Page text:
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How to Clean Outdoor Furniture Before Storing it for Winter, How to Winterize Including Insulating Drafts, Great Ideas for Halloween Decorating and more

  • Transcript

    TOM: Coast to coast and floorboards to shingles, this is The Money Pit Home Improvement Radio Show. I’m Tom Kraeutler.

    LESLIE: And I’m Leslie Segrete.

    TOM: And it’s time to pick up the phone and call us at 888-MONEY-PIT because we will help you get to work on your home improvement project, 888-666-3974. Look around your house. We know that there is a project on your fall to-do list. Let’s move it to the done list. We’re here to help, 888-MONEY-PIT.

    You know, with the fall season in full swing, it’s also a good time to think about cleaning up your outdoor furniture before we all head into the hibernation mode for the cold weather ahead. So, this hour, we’re going to have some tips to help you clean and store furniture for the winter so it’s good to go next spring.

    LESLIE: And also ahead, what a super-fun time of year we’re in. We’re going to have some great ideas for really easy and inexpensive Halloween décor, coming up.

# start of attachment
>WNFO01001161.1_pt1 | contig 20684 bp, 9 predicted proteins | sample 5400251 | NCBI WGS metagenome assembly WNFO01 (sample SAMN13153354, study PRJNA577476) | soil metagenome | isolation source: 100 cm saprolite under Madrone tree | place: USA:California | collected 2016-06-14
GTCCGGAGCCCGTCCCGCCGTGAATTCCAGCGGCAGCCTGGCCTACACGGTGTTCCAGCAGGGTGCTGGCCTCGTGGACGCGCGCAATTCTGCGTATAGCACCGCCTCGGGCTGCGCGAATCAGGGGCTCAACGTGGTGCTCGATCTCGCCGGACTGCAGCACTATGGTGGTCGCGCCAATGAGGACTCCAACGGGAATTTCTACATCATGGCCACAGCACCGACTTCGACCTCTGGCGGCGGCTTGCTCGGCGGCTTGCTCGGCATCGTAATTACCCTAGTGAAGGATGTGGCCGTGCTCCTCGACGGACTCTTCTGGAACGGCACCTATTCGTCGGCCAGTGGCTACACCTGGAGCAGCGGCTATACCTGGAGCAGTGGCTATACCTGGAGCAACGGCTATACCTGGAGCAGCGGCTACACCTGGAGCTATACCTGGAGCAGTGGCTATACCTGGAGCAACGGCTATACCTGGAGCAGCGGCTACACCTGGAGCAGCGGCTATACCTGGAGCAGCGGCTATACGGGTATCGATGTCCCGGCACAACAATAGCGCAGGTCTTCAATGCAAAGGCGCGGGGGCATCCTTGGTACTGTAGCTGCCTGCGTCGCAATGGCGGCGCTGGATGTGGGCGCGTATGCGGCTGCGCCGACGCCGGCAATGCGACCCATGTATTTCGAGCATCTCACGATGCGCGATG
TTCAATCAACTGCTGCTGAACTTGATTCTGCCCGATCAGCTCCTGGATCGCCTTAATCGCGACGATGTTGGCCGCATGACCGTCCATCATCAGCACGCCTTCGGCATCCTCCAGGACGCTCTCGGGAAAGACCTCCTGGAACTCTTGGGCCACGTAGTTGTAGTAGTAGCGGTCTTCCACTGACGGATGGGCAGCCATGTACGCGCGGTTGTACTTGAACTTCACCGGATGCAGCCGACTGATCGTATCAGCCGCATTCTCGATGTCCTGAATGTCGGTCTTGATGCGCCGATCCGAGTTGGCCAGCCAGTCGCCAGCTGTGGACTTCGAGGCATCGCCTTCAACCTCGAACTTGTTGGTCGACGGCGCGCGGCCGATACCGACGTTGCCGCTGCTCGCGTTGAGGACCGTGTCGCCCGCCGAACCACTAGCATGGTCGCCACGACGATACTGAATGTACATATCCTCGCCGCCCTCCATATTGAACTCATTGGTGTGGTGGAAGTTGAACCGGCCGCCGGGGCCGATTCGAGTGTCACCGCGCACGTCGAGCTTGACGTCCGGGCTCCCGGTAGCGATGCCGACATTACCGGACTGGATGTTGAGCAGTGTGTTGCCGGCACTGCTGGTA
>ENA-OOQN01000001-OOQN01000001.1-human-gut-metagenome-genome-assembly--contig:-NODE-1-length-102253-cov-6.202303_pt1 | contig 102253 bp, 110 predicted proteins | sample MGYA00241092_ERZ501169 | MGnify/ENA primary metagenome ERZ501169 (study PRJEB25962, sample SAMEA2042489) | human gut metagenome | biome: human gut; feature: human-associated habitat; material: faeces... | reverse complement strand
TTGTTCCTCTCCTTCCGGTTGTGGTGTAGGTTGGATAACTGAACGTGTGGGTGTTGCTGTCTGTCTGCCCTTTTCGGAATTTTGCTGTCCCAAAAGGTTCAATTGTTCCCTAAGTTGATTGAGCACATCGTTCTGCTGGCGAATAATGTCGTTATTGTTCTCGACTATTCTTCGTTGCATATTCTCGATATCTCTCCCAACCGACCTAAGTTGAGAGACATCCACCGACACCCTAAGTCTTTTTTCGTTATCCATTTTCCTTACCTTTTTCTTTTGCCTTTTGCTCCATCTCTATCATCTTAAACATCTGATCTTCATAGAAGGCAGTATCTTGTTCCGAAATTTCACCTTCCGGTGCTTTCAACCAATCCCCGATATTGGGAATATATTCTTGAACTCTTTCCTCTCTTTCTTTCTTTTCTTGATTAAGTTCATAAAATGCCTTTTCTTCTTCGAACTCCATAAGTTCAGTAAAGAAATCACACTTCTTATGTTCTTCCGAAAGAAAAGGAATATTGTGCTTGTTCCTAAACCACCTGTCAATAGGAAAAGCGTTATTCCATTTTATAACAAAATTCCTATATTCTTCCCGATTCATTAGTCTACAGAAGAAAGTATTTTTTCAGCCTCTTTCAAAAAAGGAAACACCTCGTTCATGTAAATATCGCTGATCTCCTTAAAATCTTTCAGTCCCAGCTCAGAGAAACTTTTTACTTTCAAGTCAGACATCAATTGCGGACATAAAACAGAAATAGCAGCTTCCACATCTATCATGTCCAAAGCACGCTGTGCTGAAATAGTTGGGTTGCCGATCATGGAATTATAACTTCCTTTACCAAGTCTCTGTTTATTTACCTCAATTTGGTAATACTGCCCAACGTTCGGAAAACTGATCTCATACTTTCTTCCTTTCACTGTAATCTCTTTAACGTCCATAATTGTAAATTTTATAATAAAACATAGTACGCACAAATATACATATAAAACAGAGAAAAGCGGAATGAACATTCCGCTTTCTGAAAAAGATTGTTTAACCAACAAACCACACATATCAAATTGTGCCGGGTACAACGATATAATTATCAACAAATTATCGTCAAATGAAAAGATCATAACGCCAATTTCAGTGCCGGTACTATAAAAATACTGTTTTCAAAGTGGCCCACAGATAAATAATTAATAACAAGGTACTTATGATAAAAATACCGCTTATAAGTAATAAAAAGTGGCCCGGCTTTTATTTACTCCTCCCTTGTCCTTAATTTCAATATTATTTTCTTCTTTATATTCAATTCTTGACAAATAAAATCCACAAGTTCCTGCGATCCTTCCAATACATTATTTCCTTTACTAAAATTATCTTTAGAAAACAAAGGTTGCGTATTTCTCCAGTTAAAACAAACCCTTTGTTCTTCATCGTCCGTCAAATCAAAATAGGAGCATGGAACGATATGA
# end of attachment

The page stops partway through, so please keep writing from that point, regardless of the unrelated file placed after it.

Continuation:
TOM: Plus, we’ve got ideas for winterizing your home to keep that warm air in and the cold air out, including some inexpensive ways to reduce drafts.

    LESLIE: And this hour, we’re giving away a showerhead water-filtration system from Aquasana, which is great for softer skin and hair.

    TOM: So, give us a call. The number is 1-888-MONEY-PIT. That product is worth 85 bucks. Going out to one caller who reaches us with their home improvement question. Let’s get right to those phones. They’re lighting up.

    Leslie, who’s first?

    LESLIE: Jerry in Washington is on the line with an insulation question. How can we help you today?

    JERRY: I need to find out if I can insulate my attic crawlspace or not.

    TOM: OK.